Did Boston Marathon Dad Mike Rossi Cheat in Qualifying Race?
This time last week, 47-year-old Montco dad Mike Rossi — once a host of the ’80s music TV show Dancin’ on Air and now a wedding and WXTU DJ — was in the limelight thanks to a kerfuffle with his kids’ principal over his decision to take them out of classes for three days so they could see dear ol’ dad run in the Boston Marathon.
But now, people are talking about Rossi for another reason: They’re suggesting that there’s something fishy about his time in 2014’s Lehigh Valley Health Network Via Marathon, the race that qualified him for the Boston Marathon. The Boston Athletic Association, which organizes the Boston Marathon, says it is aware of the allegations of cheating. And the organizers of the Lehigh Valley race have asked the USA Track & Field association, the national governing body for long-distance running, to launch an investigation.
“The allegations are one hundred percent false,” Rossi told me late on Monday night. “I worked my tail off to get that time, and I’m proud of it.”
It’s anyone’s guess whether the doubters are competitors jealous of Rossi’s newfound fame, or righteous revealers of the truth. We got the first email about the Lehigh Valley race last Thursday, just as Rossi’s 15 minutes were about to expire. It came from Ross Felice, a member of the Bucks County Triathlon Club.
Felice characterized Rossi’s race record as “very puzzling.”
First, he argues, there are the race photographs. After all, what’s a conspiracy theory without a mysterious photographic angle? In most races like Lehigh Valley’s, organizers hire a company to come in and take thousands of photos from different points in the race, and then runners can look themselves up later by name or bib number to find images of them grunting and panting. Felice points out that the only photos of Rossi from that race are of him crossing the finish line.
“There should be a dozen or so pictures of him throughout the course,” claims Felice. “Almost all the runners who ran the course have over a dozen or so pictures.”
And then there is Rossi’s race time of three hours, eleven minutes — a performance that, again, qualified him for the most prestigious American marathon there is, something that had long been a dream for Rossi. He’s only been competing for a couple of years, he’s pushing 50, and his past race times and pace times are all far away from a three hour, eleven minute marathon. “The math does not add up,” says Felice. And several other veteran runners we spoke with also found the stats suspicious.
Unlike in Boston, where a runner’s time is monitored at various points throughout the race, the Lehigh Valley race only recorded the times when Rossi left the starting line and when he crossed the finish line. A spokesman for the Boston Marathon told us that different qualifying races monitor times in different ways, and that the Boston Marathon doesn’t have rules regarding whether those races monitor time throughout or not.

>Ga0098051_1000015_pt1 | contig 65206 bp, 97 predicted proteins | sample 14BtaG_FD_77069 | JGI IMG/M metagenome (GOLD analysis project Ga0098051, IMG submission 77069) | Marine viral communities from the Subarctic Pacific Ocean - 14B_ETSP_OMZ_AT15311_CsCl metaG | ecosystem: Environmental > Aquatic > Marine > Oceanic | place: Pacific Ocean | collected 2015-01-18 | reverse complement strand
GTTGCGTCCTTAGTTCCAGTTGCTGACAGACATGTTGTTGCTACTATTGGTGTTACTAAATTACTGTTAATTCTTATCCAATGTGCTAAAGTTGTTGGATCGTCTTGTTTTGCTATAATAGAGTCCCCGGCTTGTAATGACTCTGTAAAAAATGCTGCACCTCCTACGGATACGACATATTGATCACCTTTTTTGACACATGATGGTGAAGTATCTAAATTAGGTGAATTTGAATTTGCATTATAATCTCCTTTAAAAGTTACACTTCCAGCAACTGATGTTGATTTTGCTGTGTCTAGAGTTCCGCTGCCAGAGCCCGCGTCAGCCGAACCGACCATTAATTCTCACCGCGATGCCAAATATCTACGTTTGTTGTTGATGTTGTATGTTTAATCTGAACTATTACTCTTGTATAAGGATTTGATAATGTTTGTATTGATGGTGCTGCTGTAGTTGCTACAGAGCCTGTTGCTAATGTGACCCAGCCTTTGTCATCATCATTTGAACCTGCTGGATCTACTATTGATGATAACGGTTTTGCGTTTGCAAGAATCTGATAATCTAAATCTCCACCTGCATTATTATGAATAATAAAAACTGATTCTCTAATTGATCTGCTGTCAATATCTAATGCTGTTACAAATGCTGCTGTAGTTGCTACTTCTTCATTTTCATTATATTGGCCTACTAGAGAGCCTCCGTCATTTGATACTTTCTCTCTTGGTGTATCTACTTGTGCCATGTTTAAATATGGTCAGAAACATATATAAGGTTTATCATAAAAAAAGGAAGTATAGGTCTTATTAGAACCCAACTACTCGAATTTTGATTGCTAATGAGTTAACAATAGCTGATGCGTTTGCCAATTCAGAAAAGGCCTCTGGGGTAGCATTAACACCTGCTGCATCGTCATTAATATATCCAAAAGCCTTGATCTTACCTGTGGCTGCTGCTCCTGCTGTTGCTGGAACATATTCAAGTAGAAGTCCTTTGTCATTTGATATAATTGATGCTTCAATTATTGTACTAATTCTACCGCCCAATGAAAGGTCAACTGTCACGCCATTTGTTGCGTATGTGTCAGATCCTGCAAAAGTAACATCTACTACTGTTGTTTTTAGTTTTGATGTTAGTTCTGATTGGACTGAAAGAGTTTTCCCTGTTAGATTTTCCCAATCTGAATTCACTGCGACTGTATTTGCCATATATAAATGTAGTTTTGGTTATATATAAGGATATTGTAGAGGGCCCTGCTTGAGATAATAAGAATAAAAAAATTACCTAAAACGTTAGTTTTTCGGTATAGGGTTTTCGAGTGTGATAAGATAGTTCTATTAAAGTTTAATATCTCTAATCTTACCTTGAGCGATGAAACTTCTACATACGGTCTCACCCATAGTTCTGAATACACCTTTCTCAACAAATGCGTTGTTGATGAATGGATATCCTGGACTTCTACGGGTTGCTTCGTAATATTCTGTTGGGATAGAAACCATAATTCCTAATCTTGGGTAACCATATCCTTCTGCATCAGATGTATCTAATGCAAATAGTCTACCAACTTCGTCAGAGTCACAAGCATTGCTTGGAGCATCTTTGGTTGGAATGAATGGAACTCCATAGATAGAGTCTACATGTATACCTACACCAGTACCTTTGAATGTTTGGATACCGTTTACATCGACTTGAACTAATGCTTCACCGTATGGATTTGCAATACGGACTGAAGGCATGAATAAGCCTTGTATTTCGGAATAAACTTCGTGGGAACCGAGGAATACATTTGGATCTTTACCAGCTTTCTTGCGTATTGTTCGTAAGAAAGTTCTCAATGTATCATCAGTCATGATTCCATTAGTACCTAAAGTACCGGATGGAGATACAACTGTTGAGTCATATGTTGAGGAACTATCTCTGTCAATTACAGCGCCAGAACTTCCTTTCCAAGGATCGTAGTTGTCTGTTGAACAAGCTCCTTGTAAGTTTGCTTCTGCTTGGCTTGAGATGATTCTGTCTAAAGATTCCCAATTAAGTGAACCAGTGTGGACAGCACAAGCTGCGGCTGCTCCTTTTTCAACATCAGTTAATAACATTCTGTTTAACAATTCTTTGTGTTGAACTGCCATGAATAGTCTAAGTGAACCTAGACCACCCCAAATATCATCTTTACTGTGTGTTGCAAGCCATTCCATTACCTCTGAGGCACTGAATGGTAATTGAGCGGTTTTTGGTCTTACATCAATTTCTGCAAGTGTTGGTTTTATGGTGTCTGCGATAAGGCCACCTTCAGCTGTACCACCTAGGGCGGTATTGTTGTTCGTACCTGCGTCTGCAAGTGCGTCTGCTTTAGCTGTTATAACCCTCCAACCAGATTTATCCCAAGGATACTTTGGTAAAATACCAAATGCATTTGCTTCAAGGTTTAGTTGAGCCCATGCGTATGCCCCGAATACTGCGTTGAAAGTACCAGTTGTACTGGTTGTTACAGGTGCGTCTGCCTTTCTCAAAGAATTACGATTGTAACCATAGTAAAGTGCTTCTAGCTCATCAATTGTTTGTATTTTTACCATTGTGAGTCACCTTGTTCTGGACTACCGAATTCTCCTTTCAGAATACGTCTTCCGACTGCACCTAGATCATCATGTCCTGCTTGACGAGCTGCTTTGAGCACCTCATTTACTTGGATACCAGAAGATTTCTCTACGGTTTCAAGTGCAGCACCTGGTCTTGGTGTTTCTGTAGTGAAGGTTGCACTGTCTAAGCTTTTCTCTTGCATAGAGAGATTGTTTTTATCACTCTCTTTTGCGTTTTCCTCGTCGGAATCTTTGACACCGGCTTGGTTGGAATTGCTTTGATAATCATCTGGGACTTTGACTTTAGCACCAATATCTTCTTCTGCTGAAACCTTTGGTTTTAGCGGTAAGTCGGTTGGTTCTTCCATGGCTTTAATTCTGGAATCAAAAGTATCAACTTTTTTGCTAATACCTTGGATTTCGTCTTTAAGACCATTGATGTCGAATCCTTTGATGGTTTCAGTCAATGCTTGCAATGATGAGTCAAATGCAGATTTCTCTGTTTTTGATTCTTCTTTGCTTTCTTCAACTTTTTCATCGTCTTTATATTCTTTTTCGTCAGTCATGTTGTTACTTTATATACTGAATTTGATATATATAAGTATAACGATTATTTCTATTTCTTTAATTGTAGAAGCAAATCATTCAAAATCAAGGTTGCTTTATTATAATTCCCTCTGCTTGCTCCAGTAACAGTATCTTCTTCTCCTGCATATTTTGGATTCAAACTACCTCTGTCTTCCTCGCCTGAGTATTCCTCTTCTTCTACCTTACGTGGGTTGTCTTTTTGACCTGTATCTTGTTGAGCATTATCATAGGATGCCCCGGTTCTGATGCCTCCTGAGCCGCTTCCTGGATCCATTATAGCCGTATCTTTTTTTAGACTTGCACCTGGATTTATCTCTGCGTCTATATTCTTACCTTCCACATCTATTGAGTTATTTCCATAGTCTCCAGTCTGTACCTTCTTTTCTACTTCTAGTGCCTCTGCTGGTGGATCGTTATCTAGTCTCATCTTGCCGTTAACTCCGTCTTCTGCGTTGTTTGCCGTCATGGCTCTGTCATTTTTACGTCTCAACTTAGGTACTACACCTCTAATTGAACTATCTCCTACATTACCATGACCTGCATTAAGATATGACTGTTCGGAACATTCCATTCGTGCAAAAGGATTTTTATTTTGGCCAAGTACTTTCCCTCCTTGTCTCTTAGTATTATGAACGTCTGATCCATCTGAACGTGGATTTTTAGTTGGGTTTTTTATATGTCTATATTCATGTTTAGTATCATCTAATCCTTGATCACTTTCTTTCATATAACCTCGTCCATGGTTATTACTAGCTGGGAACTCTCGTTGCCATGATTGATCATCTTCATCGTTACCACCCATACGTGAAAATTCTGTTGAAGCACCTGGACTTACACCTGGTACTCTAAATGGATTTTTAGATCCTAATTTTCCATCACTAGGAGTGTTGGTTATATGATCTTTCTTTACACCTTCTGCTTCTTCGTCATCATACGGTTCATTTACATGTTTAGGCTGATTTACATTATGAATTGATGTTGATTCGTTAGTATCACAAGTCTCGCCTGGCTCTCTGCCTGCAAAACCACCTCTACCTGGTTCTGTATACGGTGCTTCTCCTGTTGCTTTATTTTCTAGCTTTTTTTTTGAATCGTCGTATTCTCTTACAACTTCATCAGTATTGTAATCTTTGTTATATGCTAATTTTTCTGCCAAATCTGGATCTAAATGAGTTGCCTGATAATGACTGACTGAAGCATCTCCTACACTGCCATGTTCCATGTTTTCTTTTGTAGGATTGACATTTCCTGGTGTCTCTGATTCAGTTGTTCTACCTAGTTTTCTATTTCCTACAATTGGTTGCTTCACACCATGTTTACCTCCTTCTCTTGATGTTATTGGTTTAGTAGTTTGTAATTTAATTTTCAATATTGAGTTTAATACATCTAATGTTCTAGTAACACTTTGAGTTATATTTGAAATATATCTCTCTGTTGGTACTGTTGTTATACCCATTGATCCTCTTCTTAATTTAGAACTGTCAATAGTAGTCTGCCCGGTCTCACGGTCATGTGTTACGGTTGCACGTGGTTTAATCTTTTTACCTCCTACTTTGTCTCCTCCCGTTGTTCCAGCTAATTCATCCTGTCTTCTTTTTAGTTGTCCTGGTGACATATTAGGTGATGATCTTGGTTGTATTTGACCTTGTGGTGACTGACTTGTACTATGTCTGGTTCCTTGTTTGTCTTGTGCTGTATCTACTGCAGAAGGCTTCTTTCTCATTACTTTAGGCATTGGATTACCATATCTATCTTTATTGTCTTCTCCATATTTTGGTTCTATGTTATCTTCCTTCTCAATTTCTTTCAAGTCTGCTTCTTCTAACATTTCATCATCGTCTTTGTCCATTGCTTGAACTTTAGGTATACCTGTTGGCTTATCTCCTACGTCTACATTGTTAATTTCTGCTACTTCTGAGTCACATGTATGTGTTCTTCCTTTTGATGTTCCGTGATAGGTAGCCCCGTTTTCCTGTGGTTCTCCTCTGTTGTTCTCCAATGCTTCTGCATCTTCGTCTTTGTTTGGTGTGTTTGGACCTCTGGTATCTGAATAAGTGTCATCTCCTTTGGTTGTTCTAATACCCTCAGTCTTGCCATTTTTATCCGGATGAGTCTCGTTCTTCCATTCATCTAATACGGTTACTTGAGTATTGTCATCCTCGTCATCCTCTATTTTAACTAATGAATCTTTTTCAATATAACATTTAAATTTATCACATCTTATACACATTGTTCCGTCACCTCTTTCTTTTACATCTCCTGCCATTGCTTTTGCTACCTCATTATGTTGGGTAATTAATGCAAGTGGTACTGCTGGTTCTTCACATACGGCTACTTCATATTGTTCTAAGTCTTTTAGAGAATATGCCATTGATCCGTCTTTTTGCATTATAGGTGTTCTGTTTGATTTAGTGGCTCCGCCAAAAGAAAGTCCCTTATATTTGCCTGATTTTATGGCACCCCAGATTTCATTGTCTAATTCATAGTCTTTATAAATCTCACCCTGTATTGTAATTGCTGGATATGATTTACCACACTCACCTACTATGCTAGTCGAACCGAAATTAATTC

In less than a week, Felice’s skepticism has spread like wildfire through the running community: There’s a lengthy thread on the community page of Runner’s World magazine and 27 pages (and counting) of arguments on LetsRun.com that start with the question, “Did Mike Rossi (viral marathon dad) cheat his way into Boston?”
And now, running blog Seeking Boston Marathon has issued a diatribe on the Rossi run (no longer live on the site; cached version here). Here’s part of what blogger Ty Godwin has to say:
Why do runners “smell blood in the water” and want answers? It also seems that none of Mike’s previous races (5K and up) have any indication that he was capable of running a 3:11. He ran a 4:01 in Boston (due to injury,) and a 3:43 in the Philly Marathon which is more in line with his Athlinks previous race results. A 3:11 marathon is a 7:19 pace. Less than two months earlier, he ran a similar pace (7:13) … in a 5k. If he can maintain the same pace in a marathon that he has in a 5k, I’ll eat my run hat, and issue a public apology on my YouTube.
“I will quote the wise prophets Cheech and Chong,” Godwin continues. “If it looks like dog shit, smells like dog shit … must be dog shit. Or … I owe Mike a pair of Brooks.”
So is it dog shit? Or is it just circumstantial evidence being used to railroad a guy who made a lot of enemies (and, to be fair, a lot of friends) with last week’s principal protestations?
Rossi, who has deleted his Twitter account and made his previously public running blog and Facebook page private, adamantly denies that he cheated, but declined to provide further details or any evidence that might support his run time. He also declined to comment on the record about the motivation of the people behind the conspiracy campaign. But he does have a warning for them.
“A lot of things they’ve said on these blogs are slanderous,” he said. “Believe me. I’ve seen them, and I’ve spoken to my attorney about them. I don’t need to prove anything to anybody, because I didn’t cheat. It’s easy to go on a website anonymously and make comments.”
Late on Tuesday afternoon, Gerry Yasso, vice president of resource development for Via Lehigh Valley, confirmed to Philadelphia magazine that he has asked the USATF to launch a “thorough and impartial” investigation into the allegations against Rossi.
Follow @VictorFiorillo on Twitter.